Why We Come Back to Lebanon

Last week, I gave a welcome speech at my company's new employee orientation. One girl about my age introduced herself as Lebanese-German, having recently transplanted to Lebanon from Frankfurt. A week later, we ran into each other in the hallway, and I pressed her for her motives in moving here. After some pause for reflection, she replied, timidly, "I don't really know." Her guardedness was evident, and after a bit more probing, I came to understand that her banking career abroad had been cut short by the European debt crisis. Family pressure to live in the country of her heritage also had something to do with her being back.

After work that evening, as I was strolling in Beirut Souks, I spotted our new Head of Learning having a beer at the local Irish pub. He motioned for me to come inside, and we got to talking about his move from Toronto to Beirut just six months ago. He'd left Beirut for London as a teenager, attended university in South Carolina, worked throughout Europe and the Gulf, raised a family in Canada, and all the while, the Lebanon of his youth adorned his fondest memories. He'd decided to come back to embrace that memory, and he couldn't be any happier. "Lebanon is so beautiful, and the views, tantalizing," he gushed. "I hate how the Lebanese don't appreciate what they have and fight tooth and nail to get out," he sighed.


So many of us come back to the Lebanon of our childhood. And that nostalgia, that homesickness, is understandable, as we are likely to be forever attached to the place we lived during the first decade of our lives. But what about others of us, like me, who were born and raised outside of Lebanon, perhaps spent summer vacations here, speak Arabic at best but whose first language is a foreign tongue? Those of us who were educated in top schools abroad, could easily pull six-figure salaries elsewhere, but instead chose to take a considerable pay cut, endure electricity and water outages on a regular basis, and accept, by our own volition, an abridgment of civil rights?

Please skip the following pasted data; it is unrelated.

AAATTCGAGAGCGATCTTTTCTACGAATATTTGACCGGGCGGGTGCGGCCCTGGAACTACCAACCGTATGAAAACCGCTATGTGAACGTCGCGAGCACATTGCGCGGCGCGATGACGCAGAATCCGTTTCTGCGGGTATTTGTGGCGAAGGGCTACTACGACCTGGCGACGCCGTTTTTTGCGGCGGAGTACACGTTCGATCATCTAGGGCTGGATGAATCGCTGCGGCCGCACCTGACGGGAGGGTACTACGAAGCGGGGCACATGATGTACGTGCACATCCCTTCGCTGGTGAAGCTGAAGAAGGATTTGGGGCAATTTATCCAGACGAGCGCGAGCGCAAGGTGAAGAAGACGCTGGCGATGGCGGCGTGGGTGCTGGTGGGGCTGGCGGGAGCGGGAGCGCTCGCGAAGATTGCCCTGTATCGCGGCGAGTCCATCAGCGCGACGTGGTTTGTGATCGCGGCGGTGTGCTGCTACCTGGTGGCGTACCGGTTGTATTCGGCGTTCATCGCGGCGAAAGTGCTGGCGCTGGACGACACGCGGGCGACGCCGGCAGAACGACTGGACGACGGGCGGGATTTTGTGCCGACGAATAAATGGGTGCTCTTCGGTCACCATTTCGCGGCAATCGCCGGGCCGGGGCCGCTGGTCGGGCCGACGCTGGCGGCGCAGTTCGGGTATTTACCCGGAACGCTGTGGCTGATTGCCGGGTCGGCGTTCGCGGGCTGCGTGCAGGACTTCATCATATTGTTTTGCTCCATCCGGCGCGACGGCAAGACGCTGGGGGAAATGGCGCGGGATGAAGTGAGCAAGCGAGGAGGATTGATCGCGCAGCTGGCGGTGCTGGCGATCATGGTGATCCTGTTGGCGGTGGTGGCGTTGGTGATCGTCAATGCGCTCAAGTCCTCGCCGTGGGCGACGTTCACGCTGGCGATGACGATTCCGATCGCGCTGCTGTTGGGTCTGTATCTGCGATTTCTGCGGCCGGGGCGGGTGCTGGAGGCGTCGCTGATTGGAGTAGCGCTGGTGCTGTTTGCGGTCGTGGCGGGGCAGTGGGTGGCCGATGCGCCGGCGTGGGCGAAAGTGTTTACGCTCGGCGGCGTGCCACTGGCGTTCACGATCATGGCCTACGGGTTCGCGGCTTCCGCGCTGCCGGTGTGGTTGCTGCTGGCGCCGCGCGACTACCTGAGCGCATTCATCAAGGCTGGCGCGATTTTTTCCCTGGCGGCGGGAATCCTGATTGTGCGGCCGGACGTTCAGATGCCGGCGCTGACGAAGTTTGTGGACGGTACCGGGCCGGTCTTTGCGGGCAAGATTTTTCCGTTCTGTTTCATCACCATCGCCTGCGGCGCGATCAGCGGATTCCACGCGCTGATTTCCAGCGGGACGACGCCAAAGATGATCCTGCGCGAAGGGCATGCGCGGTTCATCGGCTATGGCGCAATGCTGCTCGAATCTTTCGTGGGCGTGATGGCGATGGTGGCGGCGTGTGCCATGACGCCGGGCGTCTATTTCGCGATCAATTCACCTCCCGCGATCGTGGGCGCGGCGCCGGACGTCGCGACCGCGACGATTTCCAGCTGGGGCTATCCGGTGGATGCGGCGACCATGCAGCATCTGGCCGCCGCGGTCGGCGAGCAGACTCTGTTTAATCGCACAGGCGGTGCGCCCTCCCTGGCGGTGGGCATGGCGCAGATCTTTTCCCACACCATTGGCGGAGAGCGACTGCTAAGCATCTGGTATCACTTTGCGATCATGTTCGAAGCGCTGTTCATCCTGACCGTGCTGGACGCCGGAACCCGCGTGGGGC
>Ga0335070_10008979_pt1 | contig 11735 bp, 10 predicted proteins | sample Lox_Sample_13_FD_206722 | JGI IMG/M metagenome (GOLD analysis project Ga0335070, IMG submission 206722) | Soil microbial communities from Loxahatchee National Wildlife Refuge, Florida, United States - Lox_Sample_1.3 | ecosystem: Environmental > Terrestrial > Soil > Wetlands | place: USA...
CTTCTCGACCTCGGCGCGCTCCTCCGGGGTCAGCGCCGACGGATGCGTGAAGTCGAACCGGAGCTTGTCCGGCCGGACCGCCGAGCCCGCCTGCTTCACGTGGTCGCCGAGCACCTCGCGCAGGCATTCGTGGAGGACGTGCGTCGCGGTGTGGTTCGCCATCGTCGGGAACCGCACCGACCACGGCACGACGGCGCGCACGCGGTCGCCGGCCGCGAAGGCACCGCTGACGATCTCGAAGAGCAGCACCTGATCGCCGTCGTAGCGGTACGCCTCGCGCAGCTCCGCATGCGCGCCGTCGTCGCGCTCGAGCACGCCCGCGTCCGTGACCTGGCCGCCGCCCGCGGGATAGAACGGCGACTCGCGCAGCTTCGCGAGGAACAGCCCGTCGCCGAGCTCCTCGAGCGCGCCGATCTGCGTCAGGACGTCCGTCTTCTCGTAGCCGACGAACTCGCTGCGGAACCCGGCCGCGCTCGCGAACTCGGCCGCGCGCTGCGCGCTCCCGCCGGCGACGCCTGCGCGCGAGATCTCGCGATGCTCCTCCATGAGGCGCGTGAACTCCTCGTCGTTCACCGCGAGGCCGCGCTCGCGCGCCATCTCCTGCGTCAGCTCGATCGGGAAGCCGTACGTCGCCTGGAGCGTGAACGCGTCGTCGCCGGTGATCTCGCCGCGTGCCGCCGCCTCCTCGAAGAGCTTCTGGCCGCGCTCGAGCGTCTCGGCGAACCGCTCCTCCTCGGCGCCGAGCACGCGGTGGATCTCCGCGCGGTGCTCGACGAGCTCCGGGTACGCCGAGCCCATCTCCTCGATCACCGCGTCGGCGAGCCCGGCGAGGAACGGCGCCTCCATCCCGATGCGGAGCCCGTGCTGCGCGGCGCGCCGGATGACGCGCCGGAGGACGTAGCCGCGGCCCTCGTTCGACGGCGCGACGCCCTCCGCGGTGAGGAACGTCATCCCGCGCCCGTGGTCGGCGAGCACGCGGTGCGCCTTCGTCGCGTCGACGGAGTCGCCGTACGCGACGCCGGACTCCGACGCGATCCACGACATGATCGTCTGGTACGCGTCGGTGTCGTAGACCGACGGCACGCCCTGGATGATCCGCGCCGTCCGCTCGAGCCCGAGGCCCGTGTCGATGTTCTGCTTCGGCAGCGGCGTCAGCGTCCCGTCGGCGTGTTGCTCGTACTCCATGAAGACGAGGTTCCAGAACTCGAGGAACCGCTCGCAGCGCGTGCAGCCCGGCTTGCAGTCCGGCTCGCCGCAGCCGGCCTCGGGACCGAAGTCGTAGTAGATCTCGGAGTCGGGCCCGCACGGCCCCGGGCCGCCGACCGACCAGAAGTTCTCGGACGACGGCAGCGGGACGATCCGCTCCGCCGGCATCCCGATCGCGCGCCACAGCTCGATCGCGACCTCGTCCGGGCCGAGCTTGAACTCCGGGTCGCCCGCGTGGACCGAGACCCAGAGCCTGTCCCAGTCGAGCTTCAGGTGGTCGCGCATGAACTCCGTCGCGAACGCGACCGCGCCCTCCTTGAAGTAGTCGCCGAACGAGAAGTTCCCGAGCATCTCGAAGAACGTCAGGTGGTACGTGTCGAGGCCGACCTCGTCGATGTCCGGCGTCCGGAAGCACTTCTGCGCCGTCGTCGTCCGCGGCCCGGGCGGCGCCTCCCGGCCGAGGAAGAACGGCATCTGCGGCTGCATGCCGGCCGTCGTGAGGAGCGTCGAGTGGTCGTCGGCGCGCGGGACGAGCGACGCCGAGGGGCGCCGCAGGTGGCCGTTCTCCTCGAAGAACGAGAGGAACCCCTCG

We have our reasons, whether they be comprehensible or just plain foolish to locals here. Most usually play to this beat: "it was my childhood dream", "the social life abroad doesn't compare," "I love the vibrant lifestyle here," "it seemed like the next natural step," and so on. But a deeper introspection will reveal that it's an inexplicable calling, a craving to live in a hotbed of activity, opinion, dynamism, and contention. A land where adventure is guaranteed, stability almost uncertain, and any notion of peace punctuated by erratic unrest. 


Lebanon is indeed a geyser, intermittently boiling and sometimes ejecting hot water and steam into the air. It's a country that packs more cafes, restaurants, and food outlets per square meter than anywhere I've ever seen, where creativity and hospitality are the name of the game, and where the facade of a street morphs from year to year. It's a place where people protest vehemently (right now, for example, one is taking place just outside my building at the top of Riad el Solh Street), where driving is an exercise in defense, and where the importance of the environment has only recently grown apparent.

But where else can you enjoy the coolness of fresh mountain air and half an hour later, be sunbathing on the Mediterranean shores? Where can you wolf down a street-side falafel wrap and then head inside a patisserie for a delicate tarte aux fraises? I live for that contrast: East meets West, modern married to traditional, conservative swirled inextricably into liberal.


Lebanon may do nothing for us in the way of the professional or career-building, but it does stretch our mind, our patience, and our tolerance in ways no place else can. Lebanon whets but it doesn't quench, and that's why we become hooked for life.

Comments

  1. Other than Paulo Coelho and Jibran Kahlil Gibran, I cannot recall being this mesmerized by the writings of anyone else! Hats off Dano! You manged to shift me into the picture and capture unparalleled attention despite my fatigue and the temporary A.D.D I've been suffering, an annual phenomena throughout the Muslim world during the holy month of Ramadan ..

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  2. You have no idea how much I can relate to what you wrote here, and in all your other articles. Many Lebanese expats, including myself, have this constant struggle about identity, about staying or leaving, etc etc
    But whatever happens, no matter how bad the situation gets, Lebanon is home, and home is irreplaceable.


    Your blog is great, and you got yourself a new follower! :)
    Mohamed (allobeirut.blogpost.com)

    ReplyDelete
    Replies
    1. Thank you, Mohamed--so happy to hear it!

      Delete
  3. Amazing quote: "Lebanon wets but it doesn't quench, and that's why we become hooked for life."
    Love it!

    ReplyDelete

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